A man in Pune who was fined for not wearing a helmet while riding a motorcycle tweeted a photo of the fine and exchanged some hilarious banter with the Pune Police.
“Thank you, Pune City Police. I look good. Will pay the challan though," entrepreneur Melvin Cherian tweeted. In response to his tweet, the Police wrote, "Sure. P.S: A black helmet will go very well with that nice black jacket though." Cherian then politely replied, "Yes Sir."
People frequently tweet police departments about challans, and the police typically respond with concrete evidence of their traffic law violations.
Notably, the Pune police recently declared on Twitter that they had started a special campaign to take legal action against motorcycles with modified silencers that generate a lot of noise pollution.
The Pune police have been running Twitter campaigns about a variety of topics ever since the start of the second wave of the Covid-19 pandemic. Others are devoted to capturing the lighter and more candid moments from the police deployment, while some series use memes, hashtags, and trending topics to raise awareness about Covid-appropriate behaviour.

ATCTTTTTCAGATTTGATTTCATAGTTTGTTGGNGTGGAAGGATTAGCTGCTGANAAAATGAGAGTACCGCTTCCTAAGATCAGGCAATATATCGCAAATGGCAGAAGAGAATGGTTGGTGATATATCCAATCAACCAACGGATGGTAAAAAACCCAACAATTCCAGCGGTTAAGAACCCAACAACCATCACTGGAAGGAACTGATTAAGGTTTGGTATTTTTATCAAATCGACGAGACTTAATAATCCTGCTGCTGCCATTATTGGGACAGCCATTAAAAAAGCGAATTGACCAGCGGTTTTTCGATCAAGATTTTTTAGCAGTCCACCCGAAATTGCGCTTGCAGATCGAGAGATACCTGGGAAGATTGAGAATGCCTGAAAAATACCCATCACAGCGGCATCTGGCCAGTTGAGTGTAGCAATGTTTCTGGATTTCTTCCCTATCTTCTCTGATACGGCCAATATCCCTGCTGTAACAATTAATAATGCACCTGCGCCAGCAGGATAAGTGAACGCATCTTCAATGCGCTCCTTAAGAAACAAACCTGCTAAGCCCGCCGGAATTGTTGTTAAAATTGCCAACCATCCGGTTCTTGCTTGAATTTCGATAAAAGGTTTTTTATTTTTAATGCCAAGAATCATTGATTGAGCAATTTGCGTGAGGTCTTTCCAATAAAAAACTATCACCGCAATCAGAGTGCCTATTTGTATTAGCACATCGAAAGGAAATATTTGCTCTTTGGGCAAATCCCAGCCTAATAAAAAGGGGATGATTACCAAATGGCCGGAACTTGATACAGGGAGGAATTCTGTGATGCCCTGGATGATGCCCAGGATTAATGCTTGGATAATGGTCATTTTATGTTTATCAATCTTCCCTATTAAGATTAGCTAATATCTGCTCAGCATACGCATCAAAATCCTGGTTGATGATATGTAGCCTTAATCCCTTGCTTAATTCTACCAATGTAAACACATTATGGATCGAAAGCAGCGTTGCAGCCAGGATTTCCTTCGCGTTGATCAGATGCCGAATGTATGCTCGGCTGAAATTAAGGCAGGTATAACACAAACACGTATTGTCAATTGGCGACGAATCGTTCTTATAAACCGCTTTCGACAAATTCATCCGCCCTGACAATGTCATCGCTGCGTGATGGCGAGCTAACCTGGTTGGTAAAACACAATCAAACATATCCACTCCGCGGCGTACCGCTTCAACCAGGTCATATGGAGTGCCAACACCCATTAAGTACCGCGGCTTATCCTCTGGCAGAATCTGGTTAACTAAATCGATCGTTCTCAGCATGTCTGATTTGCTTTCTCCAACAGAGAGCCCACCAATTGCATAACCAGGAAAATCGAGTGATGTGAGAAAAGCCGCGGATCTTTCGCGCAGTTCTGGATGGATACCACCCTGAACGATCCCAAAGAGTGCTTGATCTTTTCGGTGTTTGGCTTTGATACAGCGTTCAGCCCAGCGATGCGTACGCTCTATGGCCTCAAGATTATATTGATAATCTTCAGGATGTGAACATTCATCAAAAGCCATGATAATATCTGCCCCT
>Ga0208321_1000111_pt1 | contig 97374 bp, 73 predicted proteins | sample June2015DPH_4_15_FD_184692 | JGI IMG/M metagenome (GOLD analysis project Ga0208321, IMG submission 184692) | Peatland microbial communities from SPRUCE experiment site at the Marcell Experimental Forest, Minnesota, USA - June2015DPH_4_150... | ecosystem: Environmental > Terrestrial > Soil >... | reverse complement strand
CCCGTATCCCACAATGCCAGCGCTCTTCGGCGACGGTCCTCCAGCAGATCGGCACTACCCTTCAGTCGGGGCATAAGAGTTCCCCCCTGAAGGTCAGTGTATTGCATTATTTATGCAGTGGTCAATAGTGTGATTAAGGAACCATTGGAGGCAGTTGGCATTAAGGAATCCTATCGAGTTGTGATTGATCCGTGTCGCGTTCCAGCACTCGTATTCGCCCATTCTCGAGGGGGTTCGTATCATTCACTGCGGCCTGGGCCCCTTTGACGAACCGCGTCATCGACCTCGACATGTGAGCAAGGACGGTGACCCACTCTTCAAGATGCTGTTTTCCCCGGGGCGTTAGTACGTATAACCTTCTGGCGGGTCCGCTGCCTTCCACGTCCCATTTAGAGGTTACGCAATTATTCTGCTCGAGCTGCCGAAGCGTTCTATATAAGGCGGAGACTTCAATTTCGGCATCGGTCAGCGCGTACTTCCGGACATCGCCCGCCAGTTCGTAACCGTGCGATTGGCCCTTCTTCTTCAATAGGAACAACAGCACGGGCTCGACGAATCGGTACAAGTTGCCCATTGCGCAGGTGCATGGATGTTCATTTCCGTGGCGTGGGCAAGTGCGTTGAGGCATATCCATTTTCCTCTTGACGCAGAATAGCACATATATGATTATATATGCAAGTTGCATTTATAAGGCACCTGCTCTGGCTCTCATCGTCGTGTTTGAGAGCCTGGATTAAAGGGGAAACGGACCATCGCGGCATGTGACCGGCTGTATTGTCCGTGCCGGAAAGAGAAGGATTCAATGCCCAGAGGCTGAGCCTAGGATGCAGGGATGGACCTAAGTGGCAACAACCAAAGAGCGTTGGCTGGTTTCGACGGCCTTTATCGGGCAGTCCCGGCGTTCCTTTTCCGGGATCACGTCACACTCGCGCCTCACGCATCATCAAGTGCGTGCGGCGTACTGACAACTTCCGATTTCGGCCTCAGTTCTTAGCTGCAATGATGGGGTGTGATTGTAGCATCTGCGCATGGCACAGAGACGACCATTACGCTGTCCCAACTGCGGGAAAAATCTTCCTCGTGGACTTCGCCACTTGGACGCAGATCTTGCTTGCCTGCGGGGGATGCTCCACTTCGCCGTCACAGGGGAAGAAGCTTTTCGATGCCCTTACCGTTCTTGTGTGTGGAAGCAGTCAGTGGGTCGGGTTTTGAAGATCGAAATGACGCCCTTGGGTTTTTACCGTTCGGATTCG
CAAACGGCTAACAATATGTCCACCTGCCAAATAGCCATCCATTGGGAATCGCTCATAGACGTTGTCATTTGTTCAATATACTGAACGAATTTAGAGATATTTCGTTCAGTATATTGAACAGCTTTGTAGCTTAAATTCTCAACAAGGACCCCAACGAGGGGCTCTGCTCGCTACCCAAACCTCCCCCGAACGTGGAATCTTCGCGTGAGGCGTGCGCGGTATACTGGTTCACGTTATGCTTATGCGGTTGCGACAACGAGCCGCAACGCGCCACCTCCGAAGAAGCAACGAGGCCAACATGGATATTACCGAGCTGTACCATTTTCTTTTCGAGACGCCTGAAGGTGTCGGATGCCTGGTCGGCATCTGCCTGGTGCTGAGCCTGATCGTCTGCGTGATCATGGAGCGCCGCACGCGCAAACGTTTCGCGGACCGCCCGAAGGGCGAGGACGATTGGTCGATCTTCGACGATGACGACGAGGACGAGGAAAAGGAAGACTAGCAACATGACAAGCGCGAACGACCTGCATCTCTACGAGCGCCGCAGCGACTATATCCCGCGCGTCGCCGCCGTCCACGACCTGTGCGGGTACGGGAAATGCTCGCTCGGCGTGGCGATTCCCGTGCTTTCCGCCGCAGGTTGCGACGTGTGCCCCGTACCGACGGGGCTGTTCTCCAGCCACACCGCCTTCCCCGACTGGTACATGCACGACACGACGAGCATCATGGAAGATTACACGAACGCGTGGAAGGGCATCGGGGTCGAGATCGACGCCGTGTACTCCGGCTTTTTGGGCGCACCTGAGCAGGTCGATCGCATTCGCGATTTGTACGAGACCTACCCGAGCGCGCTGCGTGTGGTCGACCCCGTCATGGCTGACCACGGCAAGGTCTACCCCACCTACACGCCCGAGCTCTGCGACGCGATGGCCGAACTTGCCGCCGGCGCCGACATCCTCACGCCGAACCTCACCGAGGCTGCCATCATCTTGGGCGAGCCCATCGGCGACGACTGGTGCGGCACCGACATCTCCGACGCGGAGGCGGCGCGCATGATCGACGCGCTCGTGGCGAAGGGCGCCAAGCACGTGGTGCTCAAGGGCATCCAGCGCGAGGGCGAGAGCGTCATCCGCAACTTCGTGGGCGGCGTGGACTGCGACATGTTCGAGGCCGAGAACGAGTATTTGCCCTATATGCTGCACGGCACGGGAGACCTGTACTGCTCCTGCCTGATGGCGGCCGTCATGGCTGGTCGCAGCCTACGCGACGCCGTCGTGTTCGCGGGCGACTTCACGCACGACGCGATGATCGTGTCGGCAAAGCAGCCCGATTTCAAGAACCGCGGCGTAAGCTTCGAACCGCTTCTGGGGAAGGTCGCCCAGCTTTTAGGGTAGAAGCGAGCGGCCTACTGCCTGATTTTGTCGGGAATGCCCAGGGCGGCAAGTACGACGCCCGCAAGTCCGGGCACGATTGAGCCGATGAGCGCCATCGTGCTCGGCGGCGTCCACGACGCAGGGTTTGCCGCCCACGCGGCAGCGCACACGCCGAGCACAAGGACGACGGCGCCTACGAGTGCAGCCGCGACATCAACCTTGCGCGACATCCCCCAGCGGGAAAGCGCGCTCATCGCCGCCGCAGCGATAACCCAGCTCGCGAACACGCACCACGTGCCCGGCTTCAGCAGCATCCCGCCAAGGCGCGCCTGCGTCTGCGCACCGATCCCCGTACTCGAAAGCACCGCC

Recently, a Twitter user challenged Bengaluru Traffic Police to provide evidence of his traffic violation in October of this year, only to have them deliver damning proof within minutes, leaving him red-faced.
A challan was issued to the user, Felix Raj, for failing to wear a helmet. He made the decision to contest the fine, but his deception backfired when Bengaluru Traffic Police posted a CCTV image of him operating a scooter without a helmet.
People have been introduced to various policing practices through Twitter campaigns, including police transportation, police communication, beat marshals, dog squads, quick response teams (QRTs), filing of formal complaints (FIRs), and anti-eve teasing squad, among others. Other campaigns focus on fundamental safety and security issues like drug abuse, crimes against women, children, and the elderly, as well as cybercrimes.
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